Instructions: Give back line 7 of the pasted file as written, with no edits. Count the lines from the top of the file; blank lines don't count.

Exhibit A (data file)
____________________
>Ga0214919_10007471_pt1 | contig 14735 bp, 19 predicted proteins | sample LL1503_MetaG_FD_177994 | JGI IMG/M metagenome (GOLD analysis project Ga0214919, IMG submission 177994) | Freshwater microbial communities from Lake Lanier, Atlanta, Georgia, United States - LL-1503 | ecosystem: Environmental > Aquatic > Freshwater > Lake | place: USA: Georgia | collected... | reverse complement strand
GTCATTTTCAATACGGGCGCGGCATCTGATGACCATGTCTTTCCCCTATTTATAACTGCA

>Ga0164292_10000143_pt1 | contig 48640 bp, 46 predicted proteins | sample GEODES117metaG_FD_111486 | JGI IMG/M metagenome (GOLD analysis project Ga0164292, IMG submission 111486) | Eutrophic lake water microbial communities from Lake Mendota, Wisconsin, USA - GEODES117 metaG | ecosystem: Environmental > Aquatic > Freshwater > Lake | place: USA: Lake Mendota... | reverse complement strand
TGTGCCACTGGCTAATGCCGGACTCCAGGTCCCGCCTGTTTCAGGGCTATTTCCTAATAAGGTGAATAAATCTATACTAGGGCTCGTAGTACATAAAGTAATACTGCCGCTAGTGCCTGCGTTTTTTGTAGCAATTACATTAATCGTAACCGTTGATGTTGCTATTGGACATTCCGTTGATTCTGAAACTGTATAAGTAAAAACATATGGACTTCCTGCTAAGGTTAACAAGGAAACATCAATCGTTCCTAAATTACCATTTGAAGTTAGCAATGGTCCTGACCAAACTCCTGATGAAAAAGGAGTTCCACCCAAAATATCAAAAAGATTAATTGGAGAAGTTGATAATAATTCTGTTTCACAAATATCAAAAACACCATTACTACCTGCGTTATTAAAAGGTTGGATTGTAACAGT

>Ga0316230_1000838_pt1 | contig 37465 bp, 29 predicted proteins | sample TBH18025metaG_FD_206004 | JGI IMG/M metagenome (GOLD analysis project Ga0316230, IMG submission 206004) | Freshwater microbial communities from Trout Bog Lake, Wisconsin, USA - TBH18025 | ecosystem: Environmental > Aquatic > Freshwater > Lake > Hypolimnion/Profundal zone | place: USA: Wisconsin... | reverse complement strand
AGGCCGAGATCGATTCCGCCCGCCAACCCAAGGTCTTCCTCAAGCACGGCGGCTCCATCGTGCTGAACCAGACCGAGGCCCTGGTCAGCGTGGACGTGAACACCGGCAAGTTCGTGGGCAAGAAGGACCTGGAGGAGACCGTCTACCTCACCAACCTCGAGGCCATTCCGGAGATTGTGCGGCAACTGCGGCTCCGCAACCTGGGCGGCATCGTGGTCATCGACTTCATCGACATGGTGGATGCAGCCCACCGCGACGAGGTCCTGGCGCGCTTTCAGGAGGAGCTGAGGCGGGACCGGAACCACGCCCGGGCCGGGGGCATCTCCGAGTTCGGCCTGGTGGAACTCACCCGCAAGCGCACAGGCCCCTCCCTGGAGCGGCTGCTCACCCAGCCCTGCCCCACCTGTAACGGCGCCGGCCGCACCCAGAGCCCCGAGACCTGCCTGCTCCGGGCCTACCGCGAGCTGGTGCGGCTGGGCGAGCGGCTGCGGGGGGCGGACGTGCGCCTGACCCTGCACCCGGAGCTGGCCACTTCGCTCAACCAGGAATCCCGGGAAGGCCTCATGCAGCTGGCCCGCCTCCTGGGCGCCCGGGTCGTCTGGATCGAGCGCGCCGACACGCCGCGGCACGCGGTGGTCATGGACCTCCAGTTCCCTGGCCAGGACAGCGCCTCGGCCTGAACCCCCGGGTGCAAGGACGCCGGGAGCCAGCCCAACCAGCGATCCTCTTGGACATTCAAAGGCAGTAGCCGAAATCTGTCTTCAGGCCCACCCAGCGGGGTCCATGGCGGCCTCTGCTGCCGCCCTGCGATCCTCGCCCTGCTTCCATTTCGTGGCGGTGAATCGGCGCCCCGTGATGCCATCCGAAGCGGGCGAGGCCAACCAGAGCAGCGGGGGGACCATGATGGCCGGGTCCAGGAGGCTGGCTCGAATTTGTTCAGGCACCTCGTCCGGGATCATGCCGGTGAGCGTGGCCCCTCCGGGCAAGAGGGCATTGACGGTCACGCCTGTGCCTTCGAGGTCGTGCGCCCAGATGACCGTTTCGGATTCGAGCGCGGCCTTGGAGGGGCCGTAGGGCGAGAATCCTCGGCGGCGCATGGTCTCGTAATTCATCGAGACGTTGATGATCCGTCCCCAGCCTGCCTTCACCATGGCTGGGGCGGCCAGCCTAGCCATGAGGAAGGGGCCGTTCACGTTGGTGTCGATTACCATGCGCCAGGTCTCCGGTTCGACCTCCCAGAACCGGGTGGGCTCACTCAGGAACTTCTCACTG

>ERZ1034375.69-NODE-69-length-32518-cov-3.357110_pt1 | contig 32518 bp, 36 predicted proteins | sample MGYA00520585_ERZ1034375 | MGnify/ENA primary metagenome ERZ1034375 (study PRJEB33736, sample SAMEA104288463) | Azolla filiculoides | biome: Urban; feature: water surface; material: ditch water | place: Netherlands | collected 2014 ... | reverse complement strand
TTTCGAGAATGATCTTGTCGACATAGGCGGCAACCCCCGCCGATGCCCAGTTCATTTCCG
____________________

>ERZ1034375.69-NODE-69-length-32518-cov-3.357110_pt1 | contig 32518 bp, 36 predicted proteins | sample MGYA00520585_ERZ1034375 | MGnify/ENA primary metagenome ERZ1034375 (study PRJEB33736, sample SAMEA104288463) | Azolla filiculoides | biome: Urban; feature: water surface; material: ditch water | place: Netherlands | collected 2014 ... | reverse complement strand